Junior Achievement runs programs at other West Hartford schools as well, Ayoub said, including the Career Walk that involves students from Conard and Hall high schools. Volunteers from FLOW (Future Leaders of West Hartford) recently spent the day at Wolcott Elementary School doing the JA in a Day program, and consulting firm Accenture assisted with the program at Sedgwick Middle School.

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Sarah Lattimer, a junior at Windsor High School, helped her dad volunteering for JA in a Day at Webster Hill. Photo credit; Ronni Newton

Andrew Lattimer (right) and Keith McGilvery work with third-grader in Deborah Stolstrom’s class at Webster Hill Elementary School as part of JA in a Day. Photo credit: Ronni Newton

Keith McGiilvery helps a student with her worksheet. Photo credit: Ronni Newton

JA in a Day. Webster Hill Elementary School. Photo credit: Ronni Newton

Keith McGilvery from Fox 61 works with a student. JA in a Day. Webster Hill Elementary School. Photo credit: Ronni Newton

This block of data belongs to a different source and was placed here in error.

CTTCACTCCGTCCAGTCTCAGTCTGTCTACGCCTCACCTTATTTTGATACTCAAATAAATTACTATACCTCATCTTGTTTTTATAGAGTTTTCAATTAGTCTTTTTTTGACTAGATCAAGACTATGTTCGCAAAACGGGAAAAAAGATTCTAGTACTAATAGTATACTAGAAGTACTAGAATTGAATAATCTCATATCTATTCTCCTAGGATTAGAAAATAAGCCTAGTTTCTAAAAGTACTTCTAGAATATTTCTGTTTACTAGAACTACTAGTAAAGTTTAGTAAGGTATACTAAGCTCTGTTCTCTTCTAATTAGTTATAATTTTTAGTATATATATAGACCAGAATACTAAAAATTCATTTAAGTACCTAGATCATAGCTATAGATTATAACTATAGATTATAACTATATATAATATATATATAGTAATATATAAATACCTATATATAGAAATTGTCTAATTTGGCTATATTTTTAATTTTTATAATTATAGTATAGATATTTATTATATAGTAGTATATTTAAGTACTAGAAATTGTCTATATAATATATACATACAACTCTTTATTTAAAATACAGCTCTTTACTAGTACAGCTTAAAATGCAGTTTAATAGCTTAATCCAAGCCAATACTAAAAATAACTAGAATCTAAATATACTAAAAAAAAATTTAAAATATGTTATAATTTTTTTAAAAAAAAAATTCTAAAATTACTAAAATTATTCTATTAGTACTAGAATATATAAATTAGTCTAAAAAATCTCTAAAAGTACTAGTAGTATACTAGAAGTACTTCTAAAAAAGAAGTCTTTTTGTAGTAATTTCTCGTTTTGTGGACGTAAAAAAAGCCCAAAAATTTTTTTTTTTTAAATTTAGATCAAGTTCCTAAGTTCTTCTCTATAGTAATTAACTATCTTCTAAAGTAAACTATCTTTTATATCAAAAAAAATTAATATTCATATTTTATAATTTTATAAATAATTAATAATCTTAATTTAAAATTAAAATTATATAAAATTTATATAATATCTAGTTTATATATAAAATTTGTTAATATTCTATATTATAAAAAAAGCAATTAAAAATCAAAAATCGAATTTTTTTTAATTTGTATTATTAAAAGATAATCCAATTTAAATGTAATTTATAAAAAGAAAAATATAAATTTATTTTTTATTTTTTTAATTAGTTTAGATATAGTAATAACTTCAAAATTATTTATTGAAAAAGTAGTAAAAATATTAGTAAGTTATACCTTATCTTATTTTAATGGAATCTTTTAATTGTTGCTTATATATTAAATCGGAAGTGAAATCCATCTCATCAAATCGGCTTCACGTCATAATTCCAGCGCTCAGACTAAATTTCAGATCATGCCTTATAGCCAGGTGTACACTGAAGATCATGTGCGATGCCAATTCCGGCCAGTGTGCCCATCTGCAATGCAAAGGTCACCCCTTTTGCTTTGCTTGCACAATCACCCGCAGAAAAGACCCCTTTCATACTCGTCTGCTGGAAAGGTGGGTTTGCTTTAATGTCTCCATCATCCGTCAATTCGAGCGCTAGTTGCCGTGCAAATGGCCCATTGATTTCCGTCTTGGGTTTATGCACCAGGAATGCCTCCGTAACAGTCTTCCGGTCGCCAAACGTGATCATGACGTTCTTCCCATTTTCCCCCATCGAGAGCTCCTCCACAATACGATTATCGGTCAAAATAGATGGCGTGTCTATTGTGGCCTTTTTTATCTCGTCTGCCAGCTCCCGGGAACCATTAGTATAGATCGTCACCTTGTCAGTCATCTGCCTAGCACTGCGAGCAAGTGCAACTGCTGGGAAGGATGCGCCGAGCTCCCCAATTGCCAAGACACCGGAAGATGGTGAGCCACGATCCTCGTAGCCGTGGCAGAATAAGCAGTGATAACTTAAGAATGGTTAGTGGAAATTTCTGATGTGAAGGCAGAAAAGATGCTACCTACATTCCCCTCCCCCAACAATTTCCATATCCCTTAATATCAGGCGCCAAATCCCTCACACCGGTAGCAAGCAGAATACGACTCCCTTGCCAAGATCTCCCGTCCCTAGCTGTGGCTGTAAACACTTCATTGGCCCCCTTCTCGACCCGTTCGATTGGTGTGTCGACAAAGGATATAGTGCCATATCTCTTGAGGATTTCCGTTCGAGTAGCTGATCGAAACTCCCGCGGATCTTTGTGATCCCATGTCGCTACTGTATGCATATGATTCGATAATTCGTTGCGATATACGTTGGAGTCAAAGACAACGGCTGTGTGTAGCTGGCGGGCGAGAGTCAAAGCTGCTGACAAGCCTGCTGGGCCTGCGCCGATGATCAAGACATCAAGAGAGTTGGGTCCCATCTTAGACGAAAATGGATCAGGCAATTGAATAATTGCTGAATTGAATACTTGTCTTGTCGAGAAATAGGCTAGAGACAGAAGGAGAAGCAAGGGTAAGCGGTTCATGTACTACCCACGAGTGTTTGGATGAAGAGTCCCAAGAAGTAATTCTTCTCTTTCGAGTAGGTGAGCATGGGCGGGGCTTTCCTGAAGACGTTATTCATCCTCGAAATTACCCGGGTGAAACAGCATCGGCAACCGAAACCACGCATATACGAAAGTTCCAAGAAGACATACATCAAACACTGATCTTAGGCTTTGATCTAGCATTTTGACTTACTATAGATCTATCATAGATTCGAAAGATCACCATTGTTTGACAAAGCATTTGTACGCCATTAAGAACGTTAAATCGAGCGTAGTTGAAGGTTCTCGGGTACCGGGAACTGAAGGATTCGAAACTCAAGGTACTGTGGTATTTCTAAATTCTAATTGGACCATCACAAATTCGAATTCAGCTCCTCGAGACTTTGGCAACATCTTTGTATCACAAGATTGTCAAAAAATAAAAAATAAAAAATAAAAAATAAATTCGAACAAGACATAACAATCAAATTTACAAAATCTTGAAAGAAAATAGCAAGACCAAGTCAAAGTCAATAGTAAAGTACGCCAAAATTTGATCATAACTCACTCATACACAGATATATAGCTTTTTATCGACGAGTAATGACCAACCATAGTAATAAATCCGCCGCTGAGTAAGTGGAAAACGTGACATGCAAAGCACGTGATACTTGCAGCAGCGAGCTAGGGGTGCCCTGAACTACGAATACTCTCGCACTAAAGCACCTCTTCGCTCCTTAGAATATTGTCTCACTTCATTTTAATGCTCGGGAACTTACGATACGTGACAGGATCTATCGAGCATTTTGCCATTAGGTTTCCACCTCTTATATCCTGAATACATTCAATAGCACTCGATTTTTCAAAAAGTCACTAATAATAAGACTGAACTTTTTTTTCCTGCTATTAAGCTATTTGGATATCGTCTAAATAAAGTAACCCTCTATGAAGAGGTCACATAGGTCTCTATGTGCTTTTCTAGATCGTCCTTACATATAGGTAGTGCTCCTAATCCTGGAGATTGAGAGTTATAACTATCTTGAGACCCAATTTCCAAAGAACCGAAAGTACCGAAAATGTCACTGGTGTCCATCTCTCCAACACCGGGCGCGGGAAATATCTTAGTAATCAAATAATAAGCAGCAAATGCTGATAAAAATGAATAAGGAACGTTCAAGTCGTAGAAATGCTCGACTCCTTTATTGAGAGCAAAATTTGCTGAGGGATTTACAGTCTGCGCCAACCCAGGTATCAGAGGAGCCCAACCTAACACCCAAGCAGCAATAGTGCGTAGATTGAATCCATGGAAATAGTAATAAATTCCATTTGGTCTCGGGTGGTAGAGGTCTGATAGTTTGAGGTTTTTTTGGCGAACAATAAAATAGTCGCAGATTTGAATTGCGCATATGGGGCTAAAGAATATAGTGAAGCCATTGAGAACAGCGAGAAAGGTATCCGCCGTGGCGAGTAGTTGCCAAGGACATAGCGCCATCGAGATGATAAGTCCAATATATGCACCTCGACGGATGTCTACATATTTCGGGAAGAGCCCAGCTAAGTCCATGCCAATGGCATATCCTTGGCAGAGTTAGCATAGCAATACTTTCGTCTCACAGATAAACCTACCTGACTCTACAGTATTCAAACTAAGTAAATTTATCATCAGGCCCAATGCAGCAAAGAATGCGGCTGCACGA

Andrew Lattimer speaks to the class. JA in a Day. Webster Hill Elementary School. Photo credit: Ronni Newton

JA in a Day. Webster Hill Elementary School. Photo credit: Ronni Newton

JA in a Day. Webster Hill Elementary School. Photo credit: Ronni Newton

JA in a Day. Webster Hill Elementary School. Photo credit: Ronni Newton

A third-grade student shows the answer to a problem on the board. JA in a Day. Webster Hill Elementary School. Photo credit: Ronni Newton

After completing their worksheets, Keith McGilvery decided the students needed a stretch. JA in a Day. Webster Hill Elementary School. Photo credit: Ronni Newton